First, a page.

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MDG3: Empowering African Women
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MDG3: Empowering African Women
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As the second decade of the 21st century dawns, the United Nations Development Programme and the African Union are placing an emphasis on advancing women's rights and gender equality throughout the African continent. Meet some of the women who are leading this push and laying the foundation for the "decade of African women."
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Produced and directed by Mandela Gregoire.

Originally featured in the ViewChange Online Film Contest.

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Segment 1

TITLE
UN MDG 3: Empowering African Women: A Success Story.
SANDRA ZERBO [MDG3 Coordinator, TrustAfrica]
Many countries in Africa are going to reach their 50th year anniversary of independence, which means it's been 50 years since they've been nation-states. In a nation-state, we have to consider gender equality. There is no way around it. The African Union has tagged the period 2010 to 2020 as "the decade of African women" to really use this time to put women at the forefront of many of the fights that we carry out. This time is crucial, and it is a time that we can use to really push the MDG3 agenda forward.
MARIETTA WILLIAMS [Executive Director, UMWAEO]
My name is Marietta M. Williams, Executive Director of the United Muslim Women Advocacy and Empowerment Organization. The problem that we actually have is illiteracy. The illiteracy among our rural women is 95%.
WOMAN 1
We are learning. We didn't read before, but they came in and taught us how to read and write. To even sit down among two or three people to speak. It was hard on us, but we thank them. They've been teaching us our ABC's and our rights. Your rights in the community, your rights with your husband, rights with property, your rights as a woman. And how to take care of your child to go to school.
MARIETTA WILLIAMS
Things have improved; women are now talking for themselves, they now know about their rights, their responsibilities. They know they have the right to own property, they have the right to go to school, and they have the right to engage in businesses. They have the right to meet as a group to discuss issues that are affecting them in the communities.
WOMAN 1
They told us about the group. They said they were going to come to empower the women. They came and helped to open our eyes.
WOMAN 2
Men can respect women now.
SANDRA ZERBO
In terms of women's political participation, we are establishing internships to give the opportunity to emerging leaders to participate in the activities of organizations that work on that issue. And then we are also trying to set up exchange trips for women leaders to learn from each other in another environment. There has to first be some sort of political will to move women forward, which is probably what we've seen in Rwanda. There has been a lot of political will to have gender equity in parliament, which they've reached.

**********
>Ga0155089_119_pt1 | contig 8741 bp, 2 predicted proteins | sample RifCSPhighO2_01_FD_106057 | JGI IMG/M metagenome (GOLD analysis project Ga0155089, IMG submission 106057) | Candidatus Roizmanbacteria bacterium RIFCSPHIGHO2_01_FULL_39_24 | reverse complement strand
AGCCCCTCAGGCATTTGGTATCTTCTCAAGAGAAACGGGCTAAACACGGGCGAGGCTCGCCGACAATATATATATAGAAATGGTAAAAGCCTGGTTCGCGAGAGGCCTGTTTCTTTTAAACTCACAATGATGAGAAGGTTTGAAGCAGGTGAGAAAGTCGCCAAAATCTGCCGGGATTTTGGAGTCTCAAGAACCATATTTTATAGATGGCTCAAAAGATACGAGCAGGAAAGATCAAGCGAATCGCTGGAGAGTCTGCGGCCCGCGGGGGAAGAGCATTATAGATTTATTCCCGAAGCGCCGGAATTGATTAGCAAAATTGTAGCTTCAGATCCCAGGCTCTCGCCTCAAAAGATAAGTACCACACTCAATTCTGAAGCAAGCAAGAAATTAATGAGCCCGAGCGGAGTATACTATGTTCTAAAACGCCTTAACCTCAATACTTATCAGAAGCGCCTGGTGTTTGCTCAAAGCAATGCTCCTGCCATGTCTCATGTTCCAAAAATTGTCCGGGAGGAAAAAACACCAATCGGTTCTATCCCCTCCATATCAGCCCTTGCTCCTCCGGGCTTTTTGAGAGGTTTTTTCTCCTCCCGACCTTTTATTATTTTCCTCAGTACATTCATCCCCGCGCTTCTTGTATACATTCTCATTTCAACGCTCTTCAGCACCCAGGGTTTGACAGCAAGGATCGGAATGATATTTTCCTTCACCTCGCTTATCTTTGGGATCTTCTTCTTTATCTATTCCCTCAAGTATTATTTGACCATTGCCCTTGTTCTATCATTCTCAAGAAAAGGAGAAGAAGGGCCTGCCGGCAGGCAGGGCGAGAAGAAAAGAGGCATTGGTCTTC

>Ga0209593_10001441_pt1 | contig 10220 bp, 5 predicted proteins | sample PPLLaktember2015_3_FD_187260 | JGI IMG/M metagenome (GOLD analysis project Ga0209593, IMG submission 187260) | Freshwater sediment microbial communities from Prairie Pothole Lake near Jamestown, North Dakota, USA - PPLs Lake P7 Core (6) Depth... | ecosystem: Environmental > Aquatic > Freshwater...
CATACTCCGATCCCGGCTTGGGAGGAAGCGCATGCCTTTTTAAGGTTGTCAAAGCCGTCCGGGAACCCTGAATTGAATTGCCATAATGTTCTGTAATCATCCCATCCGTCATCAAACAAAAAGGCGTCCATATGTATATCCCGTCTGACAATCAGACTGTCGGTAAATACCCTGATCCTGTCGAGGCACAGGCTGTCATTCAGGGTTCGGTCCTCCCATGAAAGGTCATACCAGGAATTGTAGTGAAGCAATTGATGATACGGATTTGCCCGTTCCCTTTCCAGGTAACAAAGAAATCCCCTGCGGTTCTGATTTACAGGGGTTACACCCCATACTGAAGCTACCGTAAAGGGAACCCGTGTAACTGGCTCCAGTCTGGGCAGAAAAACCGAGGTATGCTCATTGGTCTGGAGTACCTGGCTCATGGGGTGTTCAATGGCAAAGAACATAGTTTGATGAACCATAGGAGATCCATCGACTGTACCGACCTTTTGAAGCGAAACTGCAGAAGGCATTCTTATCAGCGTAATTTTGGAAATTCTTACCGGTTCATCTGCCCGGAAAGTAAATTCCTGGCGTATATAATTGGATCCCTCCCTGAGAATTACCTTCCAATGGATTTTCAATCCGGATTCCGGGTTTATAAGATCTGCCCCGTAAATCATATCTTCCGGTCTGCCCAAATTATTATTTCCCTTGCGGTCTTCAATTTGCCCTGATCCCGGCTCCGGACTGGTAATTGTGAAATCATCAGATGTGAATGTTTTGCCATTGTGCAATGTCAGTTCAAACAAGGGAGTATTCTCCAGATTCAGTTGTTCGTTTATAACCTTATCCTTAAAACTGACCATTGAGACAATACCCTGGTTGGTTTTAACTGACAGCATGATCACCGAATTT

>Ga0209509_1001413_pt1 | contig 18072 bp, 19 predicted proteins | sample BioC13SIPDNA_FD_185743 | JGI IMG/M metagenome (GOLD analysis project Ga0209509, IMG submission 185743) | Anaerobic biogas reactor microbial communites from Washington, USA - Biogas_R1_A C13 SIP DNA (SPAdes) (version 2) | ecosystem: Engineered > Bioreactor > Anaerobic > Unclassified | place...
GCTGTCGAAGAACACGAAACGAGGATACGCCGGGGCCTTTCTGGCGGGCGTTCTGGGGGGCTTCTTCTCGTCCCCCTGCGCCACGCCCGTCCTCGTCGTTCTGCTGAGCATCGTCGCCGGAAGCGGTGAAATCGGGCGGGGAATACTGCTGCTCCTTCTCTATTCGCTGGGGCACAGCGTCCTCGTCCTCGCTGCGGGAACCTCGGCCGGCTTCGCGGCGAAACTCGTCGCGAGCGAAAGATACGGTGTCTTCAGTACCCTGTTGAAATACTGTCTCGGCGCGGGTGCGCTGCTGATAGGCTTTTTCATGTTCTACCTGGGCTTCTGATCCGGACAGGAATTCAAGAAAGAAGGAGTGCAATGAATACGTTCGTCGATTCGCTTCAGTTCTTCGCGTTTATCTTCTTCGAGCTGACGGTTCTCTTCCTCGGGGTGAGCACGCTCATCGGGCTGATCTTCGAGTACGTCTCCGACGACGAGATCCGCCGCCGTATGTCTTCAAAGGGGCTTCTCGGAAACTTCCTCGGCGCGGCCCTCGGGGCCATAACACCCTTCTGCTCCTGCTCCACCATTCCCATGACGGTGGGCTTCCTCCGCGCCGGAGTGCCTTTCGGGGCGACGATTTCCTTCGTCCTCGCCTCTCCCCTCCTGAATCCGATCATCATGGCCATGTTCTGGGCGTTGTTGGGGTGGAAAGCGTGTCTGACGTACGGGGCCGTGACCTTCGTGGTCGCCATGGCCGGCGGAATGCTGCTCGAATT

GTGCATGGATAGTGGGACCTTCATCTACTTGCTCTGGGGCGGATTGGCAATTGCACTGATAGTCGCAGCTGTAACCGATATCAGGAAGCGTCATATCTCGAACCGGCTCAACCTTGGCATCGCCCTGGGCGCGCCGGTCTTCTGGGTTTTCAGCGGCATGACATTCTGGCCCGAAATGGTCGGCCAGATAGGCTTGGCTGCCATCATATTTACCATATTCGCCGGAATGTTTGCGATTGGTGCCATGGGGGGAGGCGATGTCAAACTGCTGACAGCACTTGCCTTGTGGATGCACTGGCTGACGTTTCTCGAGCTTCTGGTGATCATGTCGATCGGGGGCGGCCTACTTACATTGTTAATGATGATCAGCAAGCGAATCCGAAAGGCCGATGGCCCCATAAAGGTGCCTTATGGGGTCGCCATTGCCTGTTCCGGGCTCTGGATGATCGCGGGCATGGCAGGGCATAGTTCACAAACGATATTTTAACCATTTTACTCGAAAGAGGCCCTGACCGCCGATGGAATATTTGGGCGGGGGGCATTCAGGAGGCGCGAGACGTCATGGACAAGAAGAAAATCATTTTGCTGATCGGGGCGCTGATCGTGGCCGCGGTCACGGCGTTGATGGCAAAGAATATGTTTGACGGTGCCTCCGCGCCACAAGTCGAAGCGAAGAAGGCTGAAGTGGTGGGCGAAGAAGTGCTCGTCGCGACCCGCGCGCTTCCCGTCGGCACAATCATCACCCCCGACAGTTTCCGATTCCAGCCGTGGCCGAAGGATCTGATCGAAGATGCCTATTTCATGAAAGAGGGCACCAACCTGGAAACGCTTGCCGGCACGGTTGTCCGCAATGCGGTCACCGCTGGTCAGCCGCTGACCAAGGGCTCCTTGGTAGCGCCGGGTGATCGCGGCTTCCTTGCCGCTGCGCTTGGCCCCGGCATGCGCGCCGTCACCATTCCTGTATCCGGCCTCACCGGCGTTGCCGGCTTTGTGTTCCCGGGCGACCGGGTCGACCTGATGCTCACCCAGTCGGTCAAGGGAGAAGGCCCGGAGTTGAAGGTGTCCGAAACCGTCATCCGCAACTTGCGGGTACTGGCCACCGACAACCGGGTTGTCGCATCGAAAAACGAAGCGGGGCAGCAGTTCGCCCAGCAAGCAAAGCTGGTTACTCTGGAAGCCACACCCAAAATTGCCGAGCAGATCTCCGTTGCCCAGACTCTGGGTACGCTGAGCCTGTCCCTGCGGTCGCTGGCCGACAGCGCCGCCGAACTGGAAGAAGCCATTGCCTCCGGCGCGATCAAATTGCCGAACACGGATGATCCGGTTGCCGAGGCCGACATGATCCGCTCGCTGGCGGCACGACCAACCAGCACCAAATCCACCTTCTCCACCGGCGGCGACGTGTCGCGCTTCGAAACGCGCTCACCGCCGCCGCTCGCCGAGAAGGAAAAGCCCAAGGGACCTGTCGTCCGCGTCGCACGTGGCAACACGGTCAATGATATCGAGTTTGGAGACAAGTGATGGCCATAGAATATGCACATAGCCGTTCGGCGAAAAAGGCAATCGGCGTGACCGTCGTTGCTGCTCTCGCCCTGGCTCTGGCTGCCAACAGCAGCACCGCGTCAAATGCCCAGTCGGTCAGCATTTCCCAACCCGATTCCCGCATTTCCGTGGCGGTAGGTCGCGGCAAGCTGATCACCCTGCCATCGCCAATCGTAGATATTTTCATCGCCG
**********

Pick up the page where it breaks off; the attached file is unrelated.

SARAH MUKASA [Director of Programs, African Women's Development Fund]
We would like to see more women in governance and leadership. As presidents, we have Ellen Johnson Sirleaf, who's doing a wonderful job in Liberia. We hope to see more of those kinds of examples on the continent.
SANDRA ZERBO
All in all, I think that the opportunities are there and that these challenges can be overcome. And we've seen so with Liberia, where we have a woman president, and also in Rwanda, where parliament is a 50-50 share. We care about the MDG3 because we care about mothers. In taking care of mothers, we take care of children. It's clear that children are the future of our continent, so if we take good care of their mothers, if a child doesn't see his or her mother beaten up at home, then your child grows up in an environment that makes him a leader for tomorrow. We have international organizations like the UNDP that really help improve the capacity of women. There are a lot of women's groups and women's advocates that lobby not only at the national level but also at the international level to say to the world that, you know, this is not fair and we need the situation to change. Over the years things have improved, and we have to recognize that and acknowledge the fact that there have been a lot of civil society organizations, a lot of women advocates, who have fought for the cause and who have done a great job at it.
ADHIAMBO ODAGA [Representative, Ford Foundation - West Africa]
Things are moving, you know. Africa is on the move. Everyday, somewhere, people are organizing and making life better for themselves and for their families and their communities.